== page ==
Australian property values are starting to 'slowdown', which is expected to carry into 2022 according to CoreLogic's latest release.

This is attributed to affordability constraints, mortgage rates 'bottoming out', and more listings taking the pressure off the competitive market conditions.

Since the median dwelling value's peak rate of growth in March 2021 (2.8% or $16,000), the monthly growth rate has settled to 1.5% or $10,000 according to CoreLogic.

The reduction is 'most prominent' for the top 25% of property values, being properties valued at around $1 million or more.

While the growth rate is slowing on a national level, the growth cycle of each capital city revealed differences in momentum according to CoreLogic's latest home value index.

Where has the growth rate of dwelling values slowed the most?

Dwelling values continued to rise in most capital cities, but some recorded a slower growth rate than others.

Particularly, the dwelling value change in Perth was -0.1%, which is a 'virtually flat' reading down from February's growth rate of 2.7%.

This may be due to extended state border closures, affordability constraints for first home buyers, and an uptick in new listings according to CoreLogic's findings.

Monthly dwelling value growth was also down in Darwin to 0.4%; this is lower than the peak growth rate of 2.7% recorded in April and May.

Sydney also recorded one of the fastest slowdowns in its monthly value growth rate, down from its peak of 3.7% in March to 1.5%; this is attributed to the inherent 'volatility' of the market, affordability constraints, and a high level of new listings.

Hobart's monthly increase in dwelling values also dropped to 2%, which is down from its peak of 3.3% in March, which is still 'very high' and equivalent to a $13,274 median value increase.

Canberra's housing market has shown signs of slowing since its peak of 2.6% in July, down slightly from 2% last month to 1.9%. 

Despite rising slightly from last month, Melbourne also recorded a slowed monthly growth rate of 1%, down from its peak of 2.4% in March.

Which capital cities are escaping the slowdown?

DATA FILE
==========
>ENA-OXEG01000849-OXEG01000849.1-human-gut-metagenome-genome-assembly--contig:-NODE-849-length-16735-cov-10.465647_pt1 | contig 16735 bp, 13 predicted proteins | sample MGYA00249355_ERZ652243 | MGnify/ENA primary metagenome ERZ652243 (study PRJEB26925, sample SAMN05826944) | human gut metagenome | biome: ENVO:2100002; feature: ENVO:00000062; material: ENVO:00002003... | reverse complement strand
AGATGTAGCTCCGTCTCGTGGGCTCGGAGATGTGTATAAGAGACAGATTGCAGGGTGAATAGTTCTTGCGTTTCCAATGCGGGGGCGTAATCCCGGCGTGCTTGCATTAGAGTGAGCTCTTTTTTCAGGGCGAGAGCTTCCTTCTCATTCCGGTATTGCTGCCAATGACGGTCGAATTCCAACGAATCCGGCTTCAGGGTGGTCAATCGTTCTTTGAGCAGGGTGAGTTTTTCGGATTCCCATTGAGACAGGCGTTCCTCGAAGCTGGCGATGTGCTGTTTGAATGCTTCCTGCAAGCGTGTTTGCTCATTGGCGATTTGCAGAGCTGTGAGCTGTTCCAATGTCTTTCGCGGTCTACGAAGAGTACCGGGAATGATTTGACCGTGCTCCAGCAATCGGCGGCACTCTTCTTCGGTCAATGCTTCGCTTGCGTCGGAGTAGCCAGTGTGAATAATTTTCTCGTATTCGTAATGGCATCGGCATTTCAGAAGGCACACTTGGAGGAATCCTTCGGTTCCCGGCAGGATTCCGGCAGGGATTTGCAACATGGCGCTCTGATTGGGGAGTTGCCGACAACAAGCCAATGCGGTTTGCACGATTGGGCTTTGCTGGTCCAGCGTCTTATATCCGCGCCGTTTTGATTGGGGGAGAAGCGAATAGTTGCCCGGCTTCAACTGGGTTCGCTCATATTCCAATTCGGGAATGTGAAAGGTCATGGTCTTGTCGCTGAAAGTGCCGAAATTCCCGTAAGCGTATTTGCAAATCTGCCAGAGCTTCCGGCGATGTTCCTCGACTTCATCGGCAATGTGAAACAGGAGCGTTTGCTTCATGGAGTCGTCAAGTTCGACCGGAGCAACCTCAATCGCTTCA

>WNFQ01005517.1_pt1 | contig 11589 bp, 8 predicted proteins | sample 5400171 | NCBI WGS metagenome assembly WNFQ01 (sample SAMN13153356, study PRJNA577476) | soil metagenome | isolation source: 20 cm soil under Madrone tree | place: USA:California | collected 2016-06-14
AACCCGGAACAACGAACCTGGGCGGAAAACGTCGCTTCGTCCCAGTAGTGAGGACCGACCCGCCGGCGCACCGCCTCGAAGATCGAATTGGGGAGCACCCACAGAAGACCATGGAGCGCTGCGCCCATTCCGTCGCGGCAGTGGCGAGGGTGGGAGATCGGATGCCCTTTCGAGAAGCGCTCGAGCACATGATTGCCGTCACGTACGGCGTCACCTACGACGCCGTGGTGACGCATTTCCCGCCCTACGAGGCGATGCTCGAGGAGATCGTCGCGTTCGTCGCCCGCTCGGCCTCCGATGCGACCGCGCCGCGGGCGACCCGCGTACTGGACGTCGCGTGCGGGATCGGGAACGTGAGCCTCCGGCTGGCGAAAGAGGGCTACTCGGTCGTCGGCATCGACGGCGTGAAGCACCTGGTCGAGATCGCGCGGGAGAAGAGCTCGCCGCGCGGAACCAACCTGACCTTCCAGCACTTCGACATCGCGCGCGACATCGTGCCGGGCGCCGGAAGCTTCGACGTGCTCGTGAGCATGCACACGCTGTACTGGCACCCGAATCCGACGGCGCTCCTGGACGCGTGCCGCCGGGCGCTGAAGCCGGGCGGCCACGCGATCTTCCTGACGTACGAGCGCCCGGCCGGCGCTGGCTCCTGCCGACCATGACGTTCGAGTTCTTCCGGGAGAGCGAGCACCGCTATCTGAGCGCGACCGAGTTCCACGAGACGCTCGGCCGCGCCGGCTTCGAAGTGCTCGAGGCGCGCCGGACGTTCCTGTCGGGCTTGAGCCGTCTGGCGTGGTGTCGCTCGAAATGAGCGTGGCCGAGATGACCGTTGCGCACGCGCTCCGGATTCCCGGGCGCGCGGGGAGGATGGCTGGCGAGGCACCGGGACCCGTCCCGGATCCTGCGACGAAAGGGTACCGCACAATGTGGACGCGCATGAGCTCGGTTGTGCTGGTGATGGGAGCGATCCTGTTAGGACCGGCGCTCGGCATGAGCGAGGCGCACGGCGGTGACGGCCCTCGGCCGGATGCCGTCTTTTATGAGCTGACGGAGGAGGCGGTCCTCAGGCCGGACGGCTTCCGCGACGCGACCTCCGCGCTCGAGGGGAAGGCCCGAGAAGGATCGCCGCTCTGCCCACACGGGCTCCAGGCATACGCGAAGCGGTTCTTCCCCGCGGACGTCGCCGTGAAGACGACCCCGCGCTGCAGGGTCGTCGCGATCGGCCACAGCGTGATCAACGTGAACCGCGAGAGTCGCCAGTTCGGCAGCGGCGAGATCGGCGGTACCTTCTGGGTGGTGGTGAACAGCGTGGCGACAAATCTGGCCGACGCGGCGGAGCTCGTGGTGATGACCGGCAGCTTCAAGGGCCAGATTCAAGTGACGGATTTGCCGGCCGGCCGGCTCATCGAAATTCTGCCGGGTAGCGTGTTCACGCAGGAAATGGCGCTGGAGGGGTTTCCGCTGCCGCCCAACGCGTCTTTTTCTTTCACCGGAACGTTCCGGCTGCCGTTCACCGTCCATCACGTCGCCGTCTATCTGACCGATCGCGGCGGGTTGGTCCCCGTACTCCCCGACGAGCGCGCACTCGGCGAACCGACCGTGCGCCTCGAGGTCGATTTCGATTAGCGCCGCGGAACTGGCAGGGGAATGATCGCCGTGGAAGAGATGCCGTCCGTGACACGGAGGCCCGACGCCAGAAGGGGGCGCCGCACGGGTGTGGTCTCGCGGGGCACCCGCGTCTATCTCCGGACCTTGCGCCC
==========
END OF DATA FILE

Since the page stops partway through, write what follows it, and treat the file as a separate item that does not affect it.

Despite the national growth rate beginning to stagnate, a few capital cities are still seeing values rise at faster paces than previously recorded.

Brisbane's property prices are 're-accelerating', recording the highest monthly increase since November 2003 - 2.5%.

This can be attributed to strong interstate migration, normalised remote work, and low exposure to COVID-19.

Adelaide also saw its highest monthly increase since 2003, rising by 2%, led by a 2.2% rise for houses and a 1% growth rate for units.

What does the future hold for the housing market?

Monthly growth rates are expected to keep declining throughout next year due to a combination of factors, including a tighter credit environment, more listings available, and affordability constraints putting downward pressure on demand according to CoreLogic.

However, despite slowing down nationally, these rates are still 'relatively high' when compared to the decade average of monthly movement - 0.4%.

With the latest inflation reading coming in 'strong', expectations of a tighter monetary environment could be as soon as 2022.

This will be important to follow because a higher cash rate and mortgage rates will likely put downward pressure on property prices according to CoreLogic.


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Base criteria of: a $400,000 loan amount, variable, fixed, principal and interest (P&I) home loans with an LVR (loan-to-value) ratio of at least 80%. However, the ‘Compare Home Loans’ table allows for calculations to be made on variables as selected and input by the user. Some products will be marked as promoted, featured or sponsored and may appear prominently in the tables regardless of their attributes. All products will list the LVR with the product and rate which are clearly published on the product provider’s website. Monthly repayments, once the base criteria are altered by the user, will be based on the selected products’ advertised rates and determined by the loan amount, repayment type, loan term and LVR as input by the user/you. *The Comparison rate is based on a $150,000 loan over 25 years. Warning: this comparison rate is true only for this example and may not include all fees and charges. Different terms, fees or other loan amounts might result in a different comparison rate. Rates correct as of . View disclaimer.

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